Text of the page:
I was disrobed and lying under a sheet in immense amounts of disorienting pain. "Uggggghh," I moaned into the face rest as Jason, massage therapist extraordinaire, dug into my quad, "I seriously think I'm gonna throw up." I didn't. But, as the hour ticked on, Jason brought up the concept of emotions/traumatic events being trapped or stored in the body. It was the second time in two days that someone had told this to me after working on my legs.
Case of the Mondays and big break down. Jason had aggressively worked on the knots and ropes that live in my legs these days. During the week following that massage, I had felt increasingly worn out and distraught by work and (although not mentioned before) suddenly ever-present thoughts of an ex. Ok...let's be real...THE ex. I was surprised by the persistent haunting of our past relationship in my brainspace as I had thought I'd come to terms with it and moved on. For me, there was a lot of anxiety and emotional pain during our on-again-off-again, three-year relationship that ended last December (around the time my knee pain began with a vengeance). During the week-long haunting of relationships past, I cried more than I had in the previous six months, for no apparent reason. Following my most recent massage, I was inundated by thoughts of another, more ambiguous, loss from the last six months that continues to be a large source of confusion and sadness for me. Was this all a strange coincidence or something more?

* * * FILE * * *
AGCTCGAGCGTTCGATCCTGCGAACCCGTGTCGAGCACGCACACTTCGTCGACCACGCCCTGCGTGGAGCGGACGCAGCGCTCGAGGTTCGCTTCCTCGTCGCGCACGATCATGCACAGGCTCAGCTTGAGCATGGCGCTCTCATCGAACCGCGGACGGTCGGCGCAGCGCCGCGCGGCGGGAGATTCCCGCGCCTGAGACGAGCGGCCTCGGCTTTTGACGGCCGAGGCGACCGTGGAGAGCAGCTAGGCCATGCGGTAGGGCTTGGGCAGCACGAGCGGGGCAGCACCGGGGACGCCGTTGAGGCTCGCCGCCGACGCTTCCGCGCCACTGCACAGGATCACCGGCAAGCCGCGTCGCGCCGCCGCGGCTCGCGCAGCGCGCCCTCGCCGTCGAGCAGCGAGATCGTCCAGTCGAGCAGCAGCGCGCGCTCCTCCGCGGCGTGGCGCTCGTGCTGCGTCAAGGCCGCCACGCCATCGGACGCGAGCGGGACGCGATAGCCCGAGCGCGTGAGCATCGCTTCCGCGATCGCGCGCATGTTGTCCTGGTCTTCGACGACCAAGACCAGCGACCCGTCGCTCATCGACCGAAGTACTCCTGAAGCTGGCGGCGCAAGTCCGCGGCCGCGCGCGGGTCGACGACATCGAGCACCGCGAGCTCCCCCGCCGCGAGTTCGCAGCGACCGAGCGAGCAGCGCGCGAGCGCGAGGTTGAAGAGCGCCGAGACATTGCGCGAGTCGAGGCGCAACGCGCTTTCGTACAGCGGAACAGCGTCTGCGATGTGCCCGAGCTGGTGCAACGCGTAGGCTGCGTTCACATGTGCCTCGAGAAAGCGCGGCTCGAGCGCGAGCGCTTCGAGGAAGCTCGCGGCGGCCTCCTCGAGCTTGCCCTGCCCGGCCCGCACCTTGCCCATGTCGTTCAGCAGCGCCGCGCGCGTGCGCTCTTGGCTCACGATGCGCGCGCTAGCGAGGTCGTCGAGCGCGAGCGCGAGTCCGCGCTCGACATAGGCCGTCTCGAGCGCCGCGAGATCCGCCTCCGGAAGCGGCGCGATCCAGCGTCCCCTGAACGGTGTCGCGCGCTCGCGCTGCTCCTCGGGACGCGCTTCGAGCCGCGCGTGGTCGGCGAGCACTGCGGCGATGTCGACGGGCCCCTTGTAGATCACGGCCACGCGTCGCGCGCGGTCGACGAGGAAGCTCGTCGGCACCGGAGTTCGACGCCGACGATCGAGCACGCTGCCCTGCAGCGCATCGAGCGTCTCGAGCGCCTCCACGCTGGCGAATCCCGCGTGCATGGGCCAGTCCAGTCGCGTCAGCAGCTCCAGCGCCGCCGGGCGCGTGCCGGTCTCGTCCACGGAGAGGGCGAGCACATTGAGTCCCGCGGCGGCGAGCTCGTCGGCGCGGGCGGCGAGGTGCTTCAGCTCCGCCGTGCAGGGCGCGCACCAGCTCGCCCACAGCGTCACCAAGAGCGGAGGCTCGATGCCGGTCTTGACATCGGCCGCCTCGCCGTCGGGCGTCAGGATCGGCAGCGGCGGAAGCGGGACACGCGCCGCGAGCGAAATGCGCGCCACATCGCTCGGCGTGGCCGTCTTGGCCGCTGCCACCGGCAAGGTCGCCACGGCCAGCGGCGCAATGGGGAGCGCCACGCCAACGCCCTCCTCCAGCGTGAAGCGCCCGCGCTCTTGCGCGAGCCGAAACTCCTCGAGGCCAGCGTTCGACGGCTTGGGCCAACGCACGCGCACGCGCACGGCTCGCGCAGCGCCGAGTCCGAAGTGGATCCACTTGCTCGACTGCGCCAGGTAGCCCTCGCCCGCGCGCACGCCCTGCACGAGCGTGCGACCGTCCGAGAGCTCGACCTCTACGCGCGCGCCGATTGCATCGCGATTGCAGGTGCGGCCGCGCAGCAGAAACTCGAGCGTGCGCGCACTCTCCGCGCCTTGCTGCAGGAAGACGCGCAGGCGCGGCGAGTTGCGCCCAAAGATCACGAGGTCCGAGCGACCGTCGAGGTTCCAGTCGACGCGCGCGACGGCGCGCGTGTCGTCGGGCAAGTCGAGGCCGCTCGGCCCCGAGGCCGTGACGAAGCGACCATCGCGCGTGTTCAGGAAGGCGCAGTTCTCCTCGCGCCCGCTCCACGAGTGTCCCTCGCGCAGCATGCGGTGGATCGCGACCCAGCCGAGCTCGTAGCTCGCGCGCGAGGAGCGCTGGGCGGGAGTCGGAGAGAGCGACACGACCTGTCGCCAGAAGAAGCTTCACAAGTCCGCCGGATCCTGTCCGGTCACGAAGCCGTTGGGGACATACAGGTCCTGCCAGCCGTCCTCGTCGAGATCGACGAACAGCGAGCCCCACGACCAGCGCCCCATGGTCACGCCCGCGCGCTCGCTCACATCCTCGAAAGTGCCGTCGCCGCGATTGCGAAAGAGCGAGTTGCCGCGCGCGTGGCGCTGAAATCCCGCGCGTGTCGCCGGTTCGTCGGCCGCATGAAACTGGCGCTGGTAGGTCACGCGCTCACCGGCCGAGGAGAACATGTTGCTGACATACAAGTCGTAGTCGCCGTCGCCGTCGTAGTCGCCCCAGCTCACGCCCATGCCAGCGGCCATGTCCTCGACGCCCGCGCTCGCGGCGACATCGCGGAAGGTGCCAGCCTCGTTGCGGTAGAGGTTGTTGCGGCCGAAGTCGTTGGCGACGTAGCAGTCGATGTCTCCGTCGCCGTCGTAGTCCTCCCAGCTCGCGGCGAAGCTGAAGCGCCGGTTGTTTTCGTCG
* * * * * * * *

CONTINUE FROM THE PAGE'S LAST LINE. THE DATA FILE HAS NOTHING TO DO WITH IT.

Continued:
With this new query, I struck out to learn a bit more and found there is significant research that links chronic pain (especially back, knee, and foot pain) to emotional trauma and stress, especially self-induced stress experienced by perfectionist types: hard-working, driven, conscientious, goal-oriented....sound familiar? There are conventional, physical ways to treat the pain: physical therapy, heat, ice, deep massage, exercise, all of which I've done pretty regularly for ten months with little or no results.
An article on the ProHealth website recommended "consistent application" of the following to decrease the "bad stress response" in the body:
- various relaxation techniques, such as breathing exercises, progressive relaxation, meditation, yoga and hypnosis
- positive thinking and recognition of the harmful effects of negative thinking (cognitive behavioral techniques)
- endurance (aerobic) exercise and stretching
- healthy eating (it is usually more important to focus upon overall healthy eating than upon avoidance of suspected food and dietary triggers)
- achieving and maintaining a healthy weight
- obtaining adequate and restorative sleep
- avoiding unhealthy behaviors, such as smoking, heavy alcohol consumption, high demand/low control stressors, and social isolation
|Leave it on the mat.|
The 25 year old me would have read this post and pish-poshed it, thinking it silly, abstract, and ultimately a waste of time. Luckily, I am no longer 25 and am ready to investigate these strange, new, and unexplored areas of myself. I hope to get in a little yoga every morning, a chance to meditate, breathe, and accept myself as I am and let go of all the crud that I can. Maybe one day, when my knees have expunged my past and present pain and stress, I will again walk through life with the jaunty strut of the carefree.
What do you do to walk carefree?